And, while I can do all the research, make all the phone calls, and prepare her in the best ways possible, it comes down to our culture as a nation, as a community, to love and accept those who are different from us. And I can tell you that it starts at home. Have the conversations with your kids about kindness towards others. Show them through your example. And, if a gender non-conforming child ends up in your kid’s classroom please reach out to that parent and let them know that you are accepting. Give them an encouraging word. Offer a play date. Encourage your child to be friendly. And if your child ends up being friends with one of mine, I can assure you that they will have forged a bond with two siblings who are fiercely loyal and protective of their allies. And, truly, you’ll have the undying appreciation from an over-stressed mother.

 

10 thoughts on “Moving forward

  1. Kirsten

    You’re amazing. Your kids are amazing. You husband is amazing. So glad we know you. Thinking of you and sending lots of good vibes your way. Kirbo

    Reply
  2. Stacey

    Excellent writing. I’m sure you will handle this next chapter with as much strength and grace (and humour) as you have the chapters before. And when you can’t, there’s always wine. Always. I’m excited for you and your family to have the opportunity to put down some roots. Support and acceptance and love can make everything a little easier. <3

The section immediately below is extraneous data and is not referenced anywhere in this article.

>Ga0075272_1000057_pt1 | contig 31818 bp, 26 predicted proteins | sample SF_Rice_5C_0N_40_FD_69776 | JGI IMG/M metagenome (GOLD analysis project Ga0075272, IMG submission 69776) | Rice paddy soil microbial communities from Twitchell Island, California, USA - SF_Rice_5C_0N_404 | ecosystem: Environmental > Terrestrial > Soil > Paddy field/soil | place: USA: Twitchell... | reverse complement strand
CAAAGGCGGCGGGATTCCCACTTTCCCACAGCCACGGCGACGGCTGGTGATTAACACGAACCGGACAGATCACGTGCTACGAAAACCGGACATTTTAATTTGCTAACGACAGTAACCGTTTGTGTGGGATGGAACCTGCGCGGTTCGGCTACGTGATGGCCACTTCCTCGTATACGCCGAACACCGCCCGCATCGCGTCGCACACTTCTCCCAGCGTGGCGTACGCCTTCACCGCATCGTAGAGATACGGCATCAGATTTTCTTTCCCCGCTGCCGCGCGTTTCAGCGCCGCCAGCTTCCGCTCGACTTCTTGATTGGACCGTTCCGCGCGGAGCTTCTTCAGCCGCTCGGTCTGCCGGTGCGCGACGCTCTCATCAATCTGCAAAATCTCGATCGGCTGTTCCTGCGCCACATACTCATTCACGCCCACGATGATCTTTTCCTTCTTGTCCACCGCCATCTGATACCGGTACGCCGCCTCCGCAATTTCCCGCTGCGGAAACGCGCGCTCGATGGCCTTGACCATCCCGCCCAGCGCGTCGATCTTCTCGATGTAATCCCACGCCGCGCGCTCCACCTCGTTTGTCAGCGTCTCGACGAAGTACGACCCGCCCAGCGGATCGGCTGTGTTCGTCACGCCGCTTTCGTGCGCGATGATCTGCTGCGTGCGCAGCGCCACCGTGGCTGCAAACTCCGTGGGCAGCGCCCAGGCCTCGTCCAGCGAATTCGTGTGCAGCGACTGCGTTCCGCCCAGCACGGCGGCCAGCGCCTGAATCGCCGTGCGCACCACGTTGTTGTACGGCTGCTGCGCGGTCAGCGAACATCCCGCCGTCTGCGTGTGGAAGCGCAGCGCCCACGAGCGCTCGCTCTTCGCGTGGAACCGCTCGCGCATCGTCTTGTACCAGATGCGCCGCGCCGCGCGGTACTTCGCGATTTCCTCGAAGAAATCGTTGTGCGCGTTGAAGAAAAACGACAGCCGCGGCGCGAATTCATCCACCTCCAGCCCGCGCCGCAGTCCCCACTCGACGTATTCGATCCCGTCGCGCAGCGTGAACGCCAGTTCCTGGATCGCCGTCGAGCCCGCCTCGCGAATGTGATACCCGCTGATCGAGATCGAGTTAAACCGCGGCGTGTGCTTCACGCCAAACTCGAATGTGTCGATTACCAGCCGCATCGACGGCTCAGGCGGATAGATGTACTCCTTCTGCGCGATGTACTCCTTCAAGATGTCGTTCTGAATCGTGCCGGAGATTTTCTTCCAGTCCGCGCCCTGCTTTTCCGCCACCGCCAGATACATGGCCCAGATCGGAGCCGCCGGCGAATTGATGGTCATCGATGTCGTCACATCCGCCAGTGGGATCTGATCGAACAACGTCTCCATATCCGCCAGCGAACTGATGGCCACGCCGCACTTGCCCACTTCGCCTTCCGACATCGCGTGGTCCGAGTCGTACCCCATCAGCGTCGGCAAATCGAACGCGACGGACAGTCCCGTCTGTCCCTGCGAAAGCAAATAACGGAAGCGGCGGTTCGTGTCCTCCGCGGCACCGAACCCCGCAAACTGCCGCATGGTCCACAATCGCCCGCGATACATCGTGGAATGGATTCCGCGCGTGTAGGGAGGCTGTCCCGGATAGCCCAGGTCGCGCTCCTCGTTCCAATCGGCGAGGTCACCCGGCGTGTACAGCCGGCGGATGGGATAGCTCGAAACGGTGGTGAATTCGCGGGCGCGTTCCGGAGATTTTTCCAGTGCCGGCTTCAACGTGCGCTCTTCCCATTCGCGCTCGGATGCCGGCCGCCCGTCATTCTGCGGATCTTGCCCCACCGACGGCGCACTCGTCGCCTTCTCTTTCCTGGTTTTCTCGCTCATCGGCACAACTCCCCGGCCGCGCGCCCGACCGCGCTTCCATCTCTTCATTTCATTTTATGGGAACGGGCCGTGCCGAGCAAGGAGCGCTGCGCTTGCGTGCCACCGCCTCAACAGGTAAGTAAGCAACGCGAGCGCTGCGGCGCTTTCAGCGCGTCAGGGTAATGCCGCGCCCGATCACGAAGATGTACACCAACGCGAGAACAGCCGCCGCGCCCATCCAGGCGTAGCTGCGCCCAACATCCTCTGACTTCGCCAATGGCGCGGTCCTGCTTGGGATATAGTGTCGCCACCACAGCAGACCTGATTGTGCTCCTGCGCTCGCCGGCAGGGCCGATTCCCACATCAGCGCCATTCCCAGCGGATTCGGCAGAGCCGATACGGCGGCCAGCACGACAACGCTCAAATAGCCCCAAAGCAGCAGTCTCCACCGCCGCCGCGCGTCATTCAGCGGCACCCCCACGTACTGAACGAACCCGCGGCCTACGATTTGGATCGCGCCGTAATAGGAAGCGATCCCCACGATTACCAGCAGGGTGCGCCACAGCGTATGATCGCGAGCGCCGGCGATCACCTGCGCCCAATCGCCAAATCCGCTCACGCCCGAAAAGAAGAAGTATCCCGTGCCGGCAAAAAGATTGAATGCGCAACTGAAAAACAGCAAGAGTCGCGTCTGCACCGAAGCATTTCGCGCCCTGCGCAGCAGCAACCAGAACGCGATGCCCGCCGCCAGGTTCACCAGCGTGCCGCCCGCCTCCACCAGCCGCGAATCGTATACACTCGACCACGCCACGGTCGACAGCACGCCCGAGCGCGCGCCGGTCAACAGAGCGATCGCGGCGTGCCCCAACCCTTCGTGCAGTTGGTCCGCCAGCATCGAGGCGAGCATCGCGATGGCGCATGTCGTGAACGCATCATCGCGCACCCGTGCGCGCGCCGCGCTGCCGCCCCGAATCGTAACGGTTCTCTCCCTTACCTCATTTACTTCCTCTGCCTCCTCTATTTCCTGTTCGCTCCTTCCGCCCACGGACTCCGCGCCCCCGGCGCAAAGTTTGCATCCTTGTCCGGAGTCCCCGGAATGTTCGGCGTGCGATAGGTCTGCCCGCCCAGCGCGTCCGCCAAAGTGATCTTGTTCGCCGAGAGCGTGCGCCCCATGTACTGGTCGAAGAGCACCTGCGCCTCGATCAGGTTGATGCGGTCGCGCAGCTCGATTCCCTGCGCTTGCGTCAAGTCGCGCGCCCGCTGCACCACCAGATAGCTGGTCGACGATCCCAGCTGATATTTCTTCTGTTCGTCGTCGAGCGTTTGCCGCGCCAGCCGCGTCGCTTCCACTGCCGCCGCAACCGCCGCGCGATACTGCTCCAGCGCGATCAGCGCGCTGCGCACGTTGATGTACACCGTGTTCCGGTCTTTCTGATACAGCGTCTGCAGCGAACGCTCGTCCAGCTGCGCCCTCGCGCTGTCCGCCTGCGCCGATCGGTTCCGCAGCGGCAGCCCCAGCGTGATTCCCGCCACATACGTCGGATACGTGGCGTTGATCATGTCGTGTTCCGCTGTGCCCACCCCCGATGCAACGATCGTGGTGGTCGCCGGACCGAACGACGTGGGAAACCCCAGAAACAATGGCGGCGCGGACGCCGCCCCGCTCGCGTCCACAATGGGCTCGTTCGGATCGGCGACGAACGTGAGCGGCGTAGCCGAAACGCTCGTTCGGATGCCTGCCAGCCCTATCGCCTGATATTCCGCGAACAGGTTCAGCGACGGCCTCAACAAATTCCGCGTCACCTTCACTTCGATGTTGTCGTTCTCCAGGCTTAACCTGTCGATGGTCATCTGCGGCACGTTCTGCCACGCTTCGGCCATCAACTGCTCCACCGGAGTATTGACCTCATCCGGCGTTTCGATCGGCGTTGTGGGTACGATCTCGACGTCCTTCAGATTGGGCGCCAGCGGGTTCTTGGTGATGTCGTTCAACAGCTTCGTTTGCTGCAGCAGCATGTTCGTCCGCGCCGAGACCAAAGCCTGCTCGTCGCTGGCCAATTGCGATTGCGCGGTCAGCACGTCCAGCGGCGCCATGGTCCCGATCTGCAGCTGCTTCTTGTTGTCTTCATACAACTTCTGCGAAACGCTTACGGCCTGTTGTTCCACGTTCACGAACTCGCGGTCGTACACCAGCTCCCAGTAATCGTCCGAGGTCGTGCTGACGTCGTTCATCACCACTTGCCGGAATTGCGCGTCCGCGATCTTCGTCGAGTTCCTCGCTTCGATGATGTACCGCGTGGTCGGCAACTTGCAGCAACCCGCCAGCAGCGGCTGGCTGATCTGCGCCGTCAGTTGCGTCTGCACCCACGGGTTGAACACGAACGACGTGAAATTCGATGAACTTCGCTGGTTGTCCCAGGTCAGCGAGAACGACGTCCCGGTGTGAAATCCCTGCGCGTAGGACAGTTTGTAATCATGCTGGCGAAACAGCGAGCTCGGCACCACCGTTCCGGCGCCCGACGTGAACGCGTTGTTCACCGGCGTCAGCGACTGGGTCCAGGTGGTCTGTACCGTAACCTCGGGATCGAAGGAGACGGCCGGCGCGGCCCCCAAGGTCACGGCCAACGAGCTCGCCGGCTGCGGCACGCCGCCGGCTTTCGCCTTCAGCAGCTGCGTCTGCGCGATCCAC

Reply
    1. Melissa McLaren Post author

      Thank goodness for wine. And Prozac. Can’t forget the Prozac. Not taken together of course, but they each have their important place in my life.

      Reply
  3. Deb Hague

    Your acceptance and understanding will help you and your family get through anything. You have many people behind you and praying that your lives will go in the direction God has planned for you. Take one day at a time and continue to education yourselves. God only gives you what you can handle… Love you guys… Debie

    Reply
  4. Carrie Bergfalk

    Thank you for sharing, Melissa. I wish everyone could read this, so they could maybe see outside their bubble and be more compassionate and loving. To be near your family will be a wonderful blessing and support system for you all. Wishing you the best as you raise your kids. I see much love, compassion, and laughter in your family and that is a huge part of doing life together!

    Reply
  5. play online